Do I stop pushing back against hate? No.
Do I retreat into the temple of denial? No.
Do I hate the hateful? No
Do I become another person in a particular tribe rejecting all the others? No.
Do I distract myself with analyzing and protecting my world? No.

So what is left to do?

A yoga affirmation connected with the eagle pose comes to me: 
"In the midst of life's storms I stand serene." 

If I stand in the middle of life I can no longer cut myself with my sworded need to change someone else's role in this life. I don't give up or hide or pursue righteousness or even grasp at the ideals of being better. Part of my dharma path is to live peace-fully. Perhaps this resonates with you too? Yet how can we live this way when beset with anger and judgement over the violent paths of others? By obsessing or denying violence I am filled with violence toward my own dharma.

What is the solution to not being ruled or numbed by another's need to destroy?  Being saddened and angry is only human after all. But the craving, the lust for the world to be different must change, or I will be eaten up inside. Yet, hiding my face from the real news heralded by the gun shots of my neighbor would just make me another indifferent bystander. 

This leaves many questions. All I know is that I have the will to stop in the middle of life's storms. I can meditate. I can seek refuges in my dharma of community and art. I can be of service just by being kind. And I consider Arjuna's quandary again. He did not change the actual outcome of the war with his cousins and brothers. But through Krishna's instruction he changed something inside himself. He did not resist or become a victim of his fate. He threaded through a middle path that comes through pausing the war.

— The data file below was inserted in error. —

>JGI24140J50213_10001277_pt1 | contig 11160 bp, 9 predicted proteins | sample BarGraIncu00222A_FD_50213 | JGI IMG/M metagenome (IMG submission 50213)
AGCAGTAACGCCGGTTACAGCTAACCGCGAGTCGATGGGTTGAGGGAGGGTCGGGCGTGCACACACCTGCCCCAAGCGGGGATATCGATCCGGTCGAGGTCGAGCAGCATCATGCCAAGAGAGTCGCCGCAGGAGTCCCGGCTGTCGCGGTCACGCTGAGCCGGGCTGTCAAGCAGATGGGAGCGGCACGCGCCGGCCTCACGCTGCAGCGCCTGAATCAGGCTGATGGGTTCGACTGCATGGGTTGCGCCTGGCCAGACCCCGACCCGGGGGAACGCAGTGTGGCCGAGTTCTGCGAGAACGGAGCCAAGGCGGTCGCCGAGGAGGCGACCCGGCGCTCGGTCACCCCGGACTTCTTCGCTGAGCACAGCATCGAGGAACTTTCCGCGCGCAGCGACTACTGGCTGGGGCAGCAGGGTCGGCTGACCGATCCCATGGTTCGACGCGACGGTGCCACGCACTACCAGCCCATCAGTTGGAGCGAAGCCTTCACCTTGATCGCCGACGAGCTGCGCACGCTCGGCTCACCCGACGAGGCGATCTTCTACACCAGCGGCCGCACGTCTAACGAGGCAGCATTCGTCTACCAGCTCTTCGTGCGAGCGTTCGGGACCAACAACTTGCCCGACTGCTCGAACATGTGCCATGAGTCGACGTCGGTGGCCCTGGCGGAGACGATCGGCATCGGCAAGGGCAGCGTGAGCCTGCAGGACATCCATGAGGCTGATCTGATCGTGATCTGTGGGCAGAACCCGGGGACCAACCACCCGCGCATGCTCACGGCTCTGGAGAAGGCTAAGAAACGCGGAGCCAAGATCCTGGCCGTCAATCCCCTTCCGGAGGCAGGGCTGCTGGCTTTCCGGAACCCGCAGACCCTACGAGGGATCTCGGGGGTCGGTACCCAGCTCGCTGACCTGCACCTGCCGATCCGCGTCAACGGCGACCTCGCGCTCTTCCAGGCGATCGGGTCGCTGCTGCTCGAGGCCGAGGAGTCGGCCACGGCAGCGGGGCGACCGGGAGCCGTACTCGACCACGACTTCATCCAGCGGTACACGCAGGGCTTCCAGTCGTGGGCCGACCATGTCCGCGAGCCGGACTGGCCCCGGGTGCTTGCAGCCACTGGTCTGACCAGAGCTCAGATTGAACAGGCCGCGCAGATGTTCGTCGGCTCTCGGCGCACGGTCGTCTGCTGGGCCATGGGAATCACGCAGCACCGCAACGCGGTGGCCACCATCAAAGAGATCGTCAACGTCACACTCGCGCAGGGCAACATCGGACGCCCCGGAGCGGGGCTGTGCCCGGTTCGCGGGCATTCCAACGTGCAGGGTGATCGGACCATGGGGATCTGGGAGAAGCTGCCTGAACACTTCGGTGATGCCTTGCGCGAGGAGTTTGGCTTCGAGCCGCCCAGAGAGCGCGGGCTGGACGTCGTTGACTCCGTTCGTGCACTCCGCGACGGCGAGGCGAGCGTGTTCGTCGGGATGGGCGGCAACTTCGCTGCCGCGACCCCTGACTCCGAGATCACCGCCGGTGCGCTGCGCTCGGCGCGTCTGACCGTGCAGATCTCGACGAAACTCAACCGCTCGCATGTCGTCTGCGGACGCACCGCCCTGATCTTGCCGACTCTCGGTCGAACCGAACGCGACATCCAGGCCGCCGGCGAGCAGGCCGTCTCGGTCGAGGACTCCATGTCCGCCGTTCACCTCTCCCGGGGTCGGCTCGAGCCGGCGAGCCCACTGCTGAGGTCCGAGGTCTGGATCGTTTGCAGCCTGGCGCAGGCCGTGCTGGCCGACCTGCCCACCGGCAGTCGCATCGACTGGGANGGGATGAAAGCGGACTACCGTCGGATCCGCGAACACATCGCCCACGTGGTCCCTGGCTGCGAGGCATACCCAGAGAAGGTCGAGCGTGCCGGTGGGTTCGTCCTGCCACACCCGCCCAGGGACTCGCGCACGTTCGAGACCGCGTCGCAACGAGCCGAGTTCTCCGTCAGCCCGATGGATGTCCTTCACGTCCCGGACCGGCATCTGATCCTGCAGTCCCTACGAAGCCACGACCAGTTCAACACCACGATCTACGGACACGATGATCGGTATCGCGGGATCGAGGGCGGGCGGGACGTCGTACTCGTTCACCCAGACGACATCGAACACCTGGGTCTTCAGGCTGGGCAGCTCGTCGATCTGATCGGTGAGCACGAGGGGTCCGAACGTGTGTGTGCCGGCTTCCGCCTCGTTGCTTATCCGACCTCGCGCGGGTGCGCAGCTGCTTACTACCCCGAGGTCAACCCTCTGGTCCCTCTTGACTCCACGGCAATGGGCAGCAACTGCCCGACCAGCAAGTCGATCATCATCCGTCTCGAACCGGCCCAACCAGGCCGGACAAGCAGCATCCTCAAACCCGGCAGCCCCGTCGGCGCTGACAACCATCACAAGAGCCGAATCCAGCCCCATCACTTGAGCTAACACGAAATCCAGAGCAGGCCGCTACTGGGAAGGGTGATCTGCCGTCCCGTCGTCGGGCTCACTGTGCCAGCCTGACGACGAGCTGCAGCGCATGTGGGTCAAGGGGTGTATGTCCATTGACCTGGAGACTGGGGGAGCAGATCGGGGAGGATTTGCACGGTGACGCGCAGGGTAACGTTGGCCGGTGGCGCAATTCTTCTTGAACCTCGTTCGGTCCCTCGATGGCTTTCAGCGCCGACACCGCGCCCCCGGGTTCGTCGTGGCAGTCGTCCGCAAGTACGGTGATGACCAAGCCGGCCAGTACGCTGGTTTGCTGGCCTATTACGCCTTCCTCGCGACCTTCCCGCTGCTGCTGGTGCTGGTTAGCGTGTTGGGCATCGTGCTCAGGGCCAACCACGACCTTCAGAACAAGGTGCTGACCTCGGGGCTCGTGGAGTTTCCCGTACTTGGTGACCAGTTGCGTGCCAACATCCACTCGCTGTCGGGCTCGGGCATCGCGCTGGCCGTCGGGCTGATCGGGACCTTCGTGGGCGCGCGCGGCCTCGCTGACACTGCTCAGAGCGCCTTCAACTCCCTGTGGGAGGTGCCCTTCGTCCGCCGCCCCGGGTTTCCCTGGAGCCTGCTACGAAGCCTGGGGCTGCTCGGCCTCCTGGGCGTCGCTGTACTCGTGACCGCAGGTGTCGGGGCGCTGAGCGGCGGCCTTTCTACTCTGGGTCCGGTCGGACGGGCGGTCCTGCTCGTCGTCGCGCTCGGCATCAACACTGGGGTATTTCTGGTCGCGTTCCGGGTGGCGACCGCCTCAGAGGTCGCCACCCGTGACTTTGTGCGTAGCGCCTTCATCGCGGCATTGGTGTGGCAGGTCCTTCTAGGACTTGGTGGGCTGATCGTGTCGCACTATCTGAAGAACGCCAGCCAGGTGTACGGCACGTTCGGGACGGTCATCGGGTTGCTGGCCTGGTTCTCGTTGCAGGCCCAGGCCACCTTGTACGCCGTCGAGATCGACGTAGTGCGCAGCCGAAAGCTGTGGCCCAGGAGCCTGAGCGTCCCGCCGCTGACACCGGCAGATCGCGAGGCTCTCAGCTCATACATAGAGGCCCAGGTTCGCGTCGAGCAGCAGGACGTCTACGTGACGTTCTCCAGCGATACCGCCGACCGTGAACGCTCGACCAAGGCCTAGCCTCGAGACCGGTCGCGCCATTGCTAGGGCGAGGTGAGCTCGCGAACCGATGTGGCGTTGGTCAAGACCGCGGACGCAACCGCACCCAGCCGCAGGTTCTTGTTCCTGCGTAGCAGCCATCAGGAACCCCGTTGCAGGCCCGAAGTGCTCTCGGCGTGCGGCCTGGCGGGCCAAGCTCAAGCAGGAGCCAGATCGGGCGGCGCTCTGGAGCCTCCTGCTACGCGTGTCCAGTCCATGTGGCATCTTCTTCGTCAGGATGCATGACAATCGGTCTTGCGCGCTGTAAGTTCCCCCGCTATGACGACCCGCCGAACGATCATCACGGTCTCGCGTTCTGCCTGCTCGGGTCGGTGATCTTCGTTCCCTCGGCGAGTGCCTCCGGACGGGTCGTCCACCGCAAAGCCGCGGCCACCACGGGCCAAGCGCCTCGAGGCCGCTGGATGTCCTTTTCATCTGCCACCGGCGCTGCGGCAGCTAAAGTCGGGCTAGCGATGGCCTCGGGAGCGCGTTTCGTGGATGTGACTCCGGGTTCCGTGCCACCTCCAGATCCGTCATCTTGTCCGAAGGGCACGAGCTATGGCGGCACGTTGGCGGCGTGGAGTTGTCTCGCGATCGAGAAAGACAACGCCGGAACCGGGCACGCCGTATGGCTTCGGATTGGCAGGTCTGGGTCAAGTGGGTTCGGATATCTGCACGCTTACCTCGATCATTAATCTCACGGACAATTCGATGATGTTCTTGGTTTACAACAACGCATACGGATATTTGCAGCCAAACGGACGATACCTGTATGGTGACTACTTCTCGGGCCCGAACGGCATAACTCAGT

Perhaps we can transmute this craving for the world to be different, not by pushing against or turning away but by stopping the battle within ourselves. The Gita suggests that we do this starting with discipline and meditation. And then allowing a solid center, not based on craving, to propel us to real action in the world. Being Real, not Reactive.

That's my musing for the day. The gun shots have ceased, along with my circular need to fix... at least for now. I need to understand more. I think that my craving for the world, my family and our country to be different needs to be translated into loving presence. Craving can be turned into simple longing, so I actually can stand more serene in the midst of battle. Sharing this time with you is a calm center for me. I hope it has been the same for you. Thank you for coming along with me and sharing this space between. 

I end with the full text of AA's serenity prayer and a link to an article in the Huffington Post re. surrender and right action based on this prayer. 

God grant me the serenity
to accept the things I cannot change;
courage to change the things I can;
and wisdom to know the difference.
Living one day at a time;
enjoying one moment at a time;
accepting hardships as the pathway to peace;
taking, as He did, this sinful world
as it is, not as I would have it;
trusting that He will make all things right
if I surrender to His Will;
that I may be reasonably happy in this life
and supremely happy with Him
forever in the next.




(c) Copyright Words and Image, Richard Sievers, March 2015